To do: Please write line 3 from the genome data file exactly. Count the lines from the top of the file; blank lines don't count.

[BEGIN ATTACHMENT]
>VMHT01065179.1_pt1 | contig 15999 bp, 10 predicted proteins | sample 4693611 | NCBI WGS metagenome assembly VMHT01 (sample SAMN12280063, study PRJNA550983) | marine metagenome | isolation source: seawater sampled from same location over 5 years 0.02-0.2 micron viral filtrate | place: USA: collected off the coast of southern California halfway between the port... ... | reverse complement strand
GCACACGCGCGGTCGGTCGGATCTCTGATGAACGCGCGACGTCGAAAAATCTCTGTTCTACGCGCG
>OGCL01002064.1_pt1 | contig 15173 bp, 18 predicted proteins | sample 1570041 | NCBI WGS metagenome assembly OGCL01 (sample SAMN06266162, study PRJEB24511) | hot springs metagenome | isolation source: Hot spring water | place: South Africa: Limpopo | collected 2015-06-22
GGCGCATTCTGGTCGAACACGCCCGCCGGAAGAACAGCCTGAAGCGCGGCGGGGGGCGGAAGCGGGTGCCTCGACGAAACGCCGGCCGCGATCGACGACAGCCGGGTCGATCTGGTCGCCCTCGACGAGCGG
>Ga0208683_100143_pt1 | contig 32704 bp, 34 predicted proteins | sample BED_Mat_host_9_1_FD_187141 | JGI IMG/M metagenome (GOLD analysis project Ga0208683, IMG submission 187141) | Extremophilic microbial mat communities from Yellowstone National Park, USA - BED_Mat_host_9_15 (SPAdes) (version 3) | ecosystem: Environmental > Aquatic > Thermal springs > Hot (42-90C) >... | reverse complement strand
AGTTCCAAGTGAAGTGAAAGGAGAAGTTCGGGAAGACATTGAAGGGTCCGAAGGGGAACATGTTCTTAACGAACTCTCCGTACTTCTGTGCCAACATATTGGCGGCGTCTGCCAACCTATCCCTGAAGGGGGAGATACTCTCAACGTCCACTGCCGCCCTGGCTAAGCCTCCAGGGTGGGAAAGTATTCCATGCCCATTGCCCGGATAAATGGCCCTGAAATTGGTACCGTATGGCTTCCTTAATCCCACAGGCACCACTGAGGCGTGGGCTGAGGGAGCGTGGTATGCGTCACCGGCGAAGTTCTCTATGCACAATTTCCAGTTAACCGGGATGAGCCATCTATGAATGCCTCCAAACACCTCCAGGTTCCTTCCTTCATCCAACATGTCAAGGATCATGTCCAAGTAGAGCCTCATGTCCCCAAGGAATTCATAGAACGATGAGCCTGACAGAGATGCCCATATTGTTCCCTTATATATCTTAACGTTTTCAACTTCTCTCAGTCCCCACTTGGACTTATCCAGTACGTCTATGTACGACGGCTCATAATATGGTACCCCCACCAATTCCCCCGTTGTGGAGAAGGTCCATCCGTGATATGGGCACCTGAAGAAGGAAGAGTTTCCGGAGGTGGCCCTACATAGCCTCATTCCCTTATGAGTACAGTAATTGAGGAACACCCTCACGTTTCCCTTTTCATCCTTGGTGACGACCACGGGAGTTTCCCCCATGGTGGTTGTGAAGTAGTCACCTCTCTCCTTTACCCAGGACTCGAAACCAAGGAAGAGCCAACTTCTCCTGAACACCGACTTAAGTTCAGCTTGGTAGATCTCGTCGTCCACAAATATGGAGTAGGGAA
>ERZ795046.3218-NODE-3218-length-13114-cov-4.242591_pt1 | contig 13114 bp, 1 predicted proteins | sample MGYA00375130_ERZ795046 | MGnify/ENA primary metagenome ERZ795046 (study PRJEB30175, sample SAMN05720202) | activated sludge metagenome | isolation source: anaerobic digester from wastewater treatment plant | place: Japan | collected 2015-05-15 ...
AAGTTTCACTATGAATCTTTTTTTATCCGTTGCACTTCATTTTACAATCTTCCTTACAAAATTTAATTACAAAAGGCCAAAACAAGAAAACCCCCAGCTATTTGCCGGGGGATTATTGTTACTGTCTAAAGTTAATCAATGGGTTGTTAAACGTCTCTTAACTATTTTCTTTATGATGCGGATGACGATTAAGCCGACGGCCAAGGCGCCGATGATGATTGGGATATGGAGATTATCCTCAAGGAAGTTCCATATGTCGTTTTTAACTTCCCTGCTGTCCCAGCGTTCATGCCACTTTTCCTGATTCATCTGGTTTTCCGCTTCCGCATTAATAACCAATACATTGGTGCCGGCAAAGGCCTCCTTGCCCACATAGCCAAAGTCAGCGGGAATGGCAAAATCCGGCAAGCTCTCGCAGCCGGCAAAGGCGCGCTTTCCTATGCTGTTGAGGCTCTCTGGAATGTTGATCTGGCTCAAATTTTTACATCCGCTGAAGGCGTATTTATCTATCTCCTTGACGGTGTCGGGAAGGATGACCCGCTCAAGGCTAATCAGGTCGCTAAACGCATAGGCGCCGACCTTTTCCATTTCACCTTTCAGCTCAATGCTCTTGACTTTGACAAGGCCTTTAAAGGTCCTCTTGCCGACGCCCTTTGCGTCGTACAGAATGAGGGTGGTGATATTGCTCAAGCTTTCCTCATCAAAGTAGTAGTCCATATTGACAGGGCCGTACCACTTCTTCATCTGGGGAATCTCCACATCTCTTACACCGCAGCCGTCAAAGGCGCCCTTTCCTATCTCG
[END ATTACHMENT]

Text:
>OGCL01002064.1_pt1 | contig 15173 bp, 18 predicted proteins | sample 1570041 | NCBI WGS metagenome assembly OGCL01 (sample SAMN06266162, study PRJEB24511) | hot springs metagenome | isolation source: Hot spring water | place: South Africa: Limpopo | collected 2015-06-22